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The Promise: The Making of Darkness on the Edge of Town -- Film Review

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TORONTO -- Make no mistake, this film from Bruce Springsteen and his personal archivist, director Thom Zimny, is a true documentary and no concert film. "The Promise: The Making of Darkness on the Edge of Town" takes a meticulous journey back to the 1978 recording studio to document all the mental and physical effort that went into making a follow-up album to his breakout hit, "Born to Run."

This is a real inside-baseball movie, fascinated by everything from the rock star's notebooks filled with up to 70 songs to the difficult choices and final mix that went into a seminal LP. Fans and music aficionados will love every minute, while others may want less detail. Either way, this is one of the best docs about creativity in a long while.

Using Barry Rebo's black-and-white footage shot in recording studios in 1976 ("Born to Run") and 1978 ("Darkness"), Zimny has a gold mine of never-before-seen material plus interviews with Springsteen and members of the E Street Band, all of whom possess amazing recollections of those tough months. (They may also be the rock band that has aged the best, but that's another story.)

The success of "Born to Run" freaked out Springsteen, who felt celebrityhood might remove him from his small-town New Jersey roots. The other "cloud" hanging over the band was a two-year recording hiatus caused by a lawsuit between Springsteen and his former manager. With no follow-up LP, the band was in danger of becoming part of those whatever-happened-to conversations.

Springsteen was determined to go off in a new musical direction after "Born." He wrote, and he, the band and its new producer, Jon Landau, recorded between 50 and 60 songs, often with different lyrics and approaches. You are witness to his persistent struggle to find the emotional threads in songs that in his mind had to link thematically.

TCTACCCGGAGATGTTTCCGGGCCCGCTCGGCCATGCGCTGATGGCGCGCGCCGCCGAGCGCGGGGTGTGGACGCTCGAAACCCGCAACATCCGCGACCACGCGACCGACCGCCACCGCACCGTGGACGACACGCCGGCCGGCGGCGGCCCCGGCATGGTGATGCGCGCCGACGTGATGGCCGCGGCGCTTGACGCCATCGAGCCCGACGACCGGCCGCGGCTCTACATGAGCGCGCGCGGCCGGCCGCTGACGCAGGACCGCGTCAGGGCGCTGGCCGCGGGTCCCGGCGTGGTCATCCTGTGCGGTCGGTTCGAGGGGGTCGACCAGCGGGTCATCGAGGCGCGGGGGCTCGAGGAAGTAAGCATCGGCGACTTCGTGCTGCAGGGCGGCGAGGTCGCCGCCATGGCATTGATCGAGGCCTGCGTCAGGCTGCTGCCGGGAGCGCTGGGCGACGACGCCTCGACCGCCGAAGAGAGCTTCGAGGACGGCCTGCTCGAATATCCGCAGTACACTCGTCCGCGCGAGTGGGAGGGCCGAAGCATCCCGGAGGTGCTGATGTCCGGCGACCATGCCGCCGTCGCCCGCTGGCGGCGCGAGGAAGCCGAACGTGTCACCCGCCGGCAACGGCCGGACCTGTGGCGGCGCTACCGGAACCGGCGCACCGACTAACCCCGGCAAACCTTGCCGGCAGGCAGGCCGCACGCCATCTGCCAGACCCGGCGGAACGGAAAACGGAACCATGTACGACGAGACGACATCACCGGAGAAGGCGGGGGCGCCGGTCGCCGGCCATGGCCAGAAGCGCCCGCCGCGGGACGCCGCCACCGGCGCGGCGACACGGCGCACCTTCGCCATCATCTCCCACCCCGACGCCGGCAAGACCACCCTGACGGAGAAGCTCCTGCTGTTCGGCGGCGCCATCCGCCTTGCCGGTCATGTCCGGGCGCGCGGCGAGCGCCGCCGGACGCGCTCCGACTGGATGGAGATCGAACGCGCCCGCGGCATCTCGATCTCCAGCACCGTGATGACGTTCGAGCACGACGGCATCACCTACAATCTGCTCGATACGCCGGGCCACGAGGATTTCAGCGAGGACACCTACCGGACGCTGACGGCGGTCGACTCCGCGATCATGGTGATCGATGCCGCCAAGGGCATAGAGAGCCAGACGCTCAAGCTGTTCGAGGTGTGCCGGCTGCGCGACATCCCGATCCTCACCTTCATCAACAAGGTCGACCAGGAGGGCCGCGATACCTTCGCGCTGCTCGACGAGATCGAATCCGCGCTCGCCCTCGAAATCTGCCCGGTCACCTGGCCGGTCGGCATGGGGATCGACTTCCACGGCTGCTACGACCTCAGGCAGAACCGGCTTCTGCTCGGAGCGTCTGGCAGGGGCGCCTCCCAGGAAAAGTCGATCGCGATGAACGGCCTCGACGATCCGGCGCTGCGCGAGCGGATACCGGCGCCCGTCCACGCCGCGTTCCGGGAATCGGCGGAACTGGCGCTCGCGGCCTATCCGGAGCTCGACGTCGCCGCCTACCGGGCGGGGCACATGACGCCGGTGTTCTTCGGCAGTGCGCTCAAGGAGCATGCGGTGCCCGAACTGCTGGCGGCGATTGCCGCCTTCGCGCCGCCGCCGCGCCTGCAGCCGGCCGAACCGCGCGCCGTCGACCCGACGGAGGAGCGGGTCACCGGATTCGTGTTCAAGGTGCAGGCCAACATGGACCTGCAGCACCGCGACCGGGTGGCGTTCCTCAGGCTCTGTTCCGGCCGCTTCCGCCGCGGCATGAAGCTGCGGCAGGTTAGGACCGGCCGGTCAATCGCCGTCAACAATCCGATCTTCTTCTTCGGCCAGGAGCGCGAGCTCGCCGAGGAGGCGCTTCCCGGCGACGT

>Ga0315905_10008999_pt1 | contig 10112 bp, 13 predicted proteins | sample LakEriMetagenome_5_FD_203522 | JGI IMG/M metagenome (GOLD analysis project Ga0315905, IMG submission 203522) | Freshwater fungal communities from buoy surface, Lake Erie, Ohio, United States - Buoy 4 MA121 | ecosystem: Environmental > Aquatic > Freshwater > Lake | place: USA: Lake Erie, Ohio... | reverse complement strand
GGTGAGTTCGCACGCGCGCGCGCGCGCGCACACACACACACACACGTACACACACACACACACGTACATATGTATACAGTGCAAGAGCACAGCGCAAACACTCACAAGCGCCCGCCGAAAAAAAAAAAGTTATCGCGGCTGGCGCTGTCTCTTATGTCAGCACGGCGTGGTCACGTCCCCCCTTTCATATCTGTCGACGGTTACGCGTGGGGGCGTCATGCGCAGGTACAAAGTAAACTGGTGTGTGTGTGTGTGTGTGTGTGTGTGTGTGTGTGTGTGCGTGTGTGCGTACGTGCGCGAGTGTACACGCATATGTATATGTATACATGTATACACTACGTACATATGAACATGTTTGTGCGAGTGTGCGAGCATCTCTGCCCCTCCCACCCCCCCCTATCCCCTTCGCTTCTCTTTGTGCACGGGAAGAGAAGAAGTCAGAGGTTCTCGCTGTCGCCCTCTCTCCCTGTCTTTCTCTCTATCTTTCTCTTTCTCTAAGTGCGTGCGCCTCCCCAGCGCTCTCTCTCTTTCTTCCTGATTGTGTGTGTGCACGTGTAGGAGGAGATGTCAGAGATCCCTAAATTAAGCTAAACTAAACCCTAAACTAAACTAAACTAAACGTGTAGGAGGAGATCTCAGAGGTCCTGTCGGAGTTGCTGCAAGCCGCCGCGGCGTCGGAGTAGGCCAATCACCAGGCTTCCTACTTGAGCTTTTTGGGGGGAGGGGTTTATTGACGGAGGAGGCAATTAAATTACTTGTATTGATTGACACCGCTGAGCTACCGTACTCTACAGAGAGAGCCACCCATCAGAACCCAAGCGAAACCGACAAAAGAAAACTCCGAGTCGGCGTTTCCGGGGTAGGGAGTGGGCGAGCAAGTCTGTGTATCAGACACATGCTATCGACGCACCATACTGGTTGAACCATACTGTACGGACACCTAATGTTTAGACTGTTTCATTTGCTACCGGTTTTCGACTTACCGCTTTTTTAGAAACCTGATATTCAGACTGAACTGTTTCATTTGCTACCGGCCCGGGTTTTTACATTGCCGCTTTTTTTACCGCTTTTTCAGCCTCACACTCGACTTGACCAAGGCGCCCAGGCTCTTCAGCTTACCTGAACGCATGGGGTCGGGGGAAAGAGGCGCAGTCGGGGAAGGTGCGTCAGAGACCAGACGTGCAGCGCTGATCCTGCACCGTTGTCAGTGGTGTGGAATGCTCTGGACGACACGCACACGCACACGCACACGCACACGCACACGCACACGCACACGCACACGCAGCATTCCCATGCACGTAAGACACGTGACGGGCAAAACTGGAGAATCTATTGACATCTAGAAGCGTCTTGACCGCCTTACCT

It is stated that few can write popular songs better than Springsteen, but that's almost beside the point. He threw out potential hits if those weren't the songs he wanted to represent him. He even donated a half-written tune to Patti Smith that became her only major hit, "Because the Night."

He says he strove in the album for "sound pictures." He wanted music that evoked images in a listener's mind. And he wanted these images to connect to his sense of family and appreciation for his parents' struggles.

In those two years outside the studio, music had changed. He was now listening to punk and getting into country (where, he says, the lyrics deal with adult problems).

You're nearly as exhausted as the band by the time the final mix arrives. But it's great seeing and hearing the band play these songs, then and now. But it's only snatches of the album. If you really want to hear the music, get out your old LP. If you want to understand the blood and sweat that went into it, this is your movie.

Venue: Toronto International Film Festival
Production companies: Thrill Hill Prods.
Director-producer-editor: Thom Zimny
Executive producers: Bruce Springsteen, Jon Landau, Barbara Carr
Director of photography: William Rexer
Music: Bruce Springsteen
No rating, 85 minutes